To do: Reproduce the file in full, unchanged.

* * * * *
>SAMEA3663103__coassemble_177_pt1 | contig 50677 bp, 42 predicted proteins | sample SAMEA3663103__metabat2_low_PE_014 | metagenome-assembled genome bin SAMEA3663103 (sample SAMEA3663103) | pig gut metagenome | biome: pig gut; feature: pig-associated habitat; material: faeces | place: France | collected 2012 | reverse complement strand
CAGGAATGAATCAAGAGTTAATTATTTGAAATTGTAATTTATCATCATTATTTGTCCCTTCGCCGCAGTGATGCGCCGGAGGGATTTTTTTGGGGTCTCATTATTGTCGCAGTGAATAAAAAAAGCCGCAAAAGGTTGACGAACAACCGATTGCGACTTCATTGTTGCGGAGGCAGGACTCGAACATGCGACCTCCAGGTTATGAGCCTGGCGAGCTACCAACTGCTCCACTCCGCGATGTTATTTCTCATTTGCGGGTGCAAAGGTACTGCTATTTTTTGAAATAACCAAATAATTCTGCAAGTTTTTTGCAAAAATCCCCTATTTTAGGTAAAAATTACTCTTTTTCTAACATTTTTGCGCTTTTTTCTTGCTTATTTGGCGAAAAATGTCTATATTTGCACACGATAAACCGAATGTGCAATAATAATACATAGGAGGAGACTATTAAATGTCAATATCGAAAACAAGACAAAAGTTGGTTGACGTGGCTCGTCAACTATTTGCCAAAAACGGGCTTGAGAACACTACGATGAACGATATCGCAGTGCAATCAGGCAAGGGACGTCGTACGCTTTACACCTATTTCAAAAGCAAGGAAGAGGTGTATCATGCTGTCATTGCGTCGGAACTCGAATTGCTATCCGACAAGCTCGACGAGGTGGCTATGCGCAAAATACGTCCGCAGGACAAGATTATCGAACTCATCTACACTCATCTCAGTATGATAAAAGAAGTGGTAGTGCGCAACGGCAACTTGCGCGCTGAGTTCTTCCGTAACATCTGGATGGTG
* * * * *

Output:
>SAMEA3663103__coassemble_177_pt1 | contig 50677 bp, 42 predicted proteins | sample SAMEA3663103__metabat2_low_PE_014 | metagenome-assembled genome bin SAMEA3663103 (sample SAMEA3663103) | pig gut metagenome | biome: pig gut; feature: pig-associated habitat; material: faeces | place: France | collected 2012 | reverse complement strand
CAGGAATGAATCAAGAGTTAATTATTTGAAATTGTAATTTATCATCATTATTTGTCCCTTCGCCGCAGTGATGCGCCGGAGGGATTTTTTTGGGGTCTCATTATTGTCGCAGTGAATAAAAAAAGCCGCAAAAGGTTGACGAACAACCGATTGCGACTTCATTGTTGCGGAGGCAGGACTCGAACATGCGACCTCCAGGTTATGAGCCTGGCGAGCTACCAACTGCTCCACTCCGCGATGTTATTTCTCATTTGCGGGTGCAAAGGTACTGCTATTTTTTGAAATAACCAAATAATTCTGCAAGTTTTTTGCAAAAATCCCCTATTTTAGGTAAAAATTACTCTTTTTCTAACATTTTTGCGCTTTTTTCTTGCTTATTTGGCGAAAAATGTCTATATTTGCACACGATAAACCGAATGTGCAATAATAATACATAGGAGGAGACTATTAAATGTCAATATCGAAAACAAGACAAAAGTTGGTTGACGTGGCTCGTCAACTATTTGCCAAAAACGGGCTTGAGAACACTACGATGAACGATATCGCAGTGCAATCAGGCAAGGGACGTCGTACGCTTTACACCTATTTCAAAAGCAAGGAAGAGGTGTATCATGCTGTCATTGCGTCGGAACTCGAATTGCTATCCGACAAGCTCGACGAGGTGGCTATGCGCAAAATACGTCCGCAGGACAAGATTATCGAACTCATCTACACTCATCTCAGTATGATAAAAGAAGTGGTAGTGCGCAACGGCAACTTGCGCGCTGAGTTCTTCCGTAACATCTGGATGGTG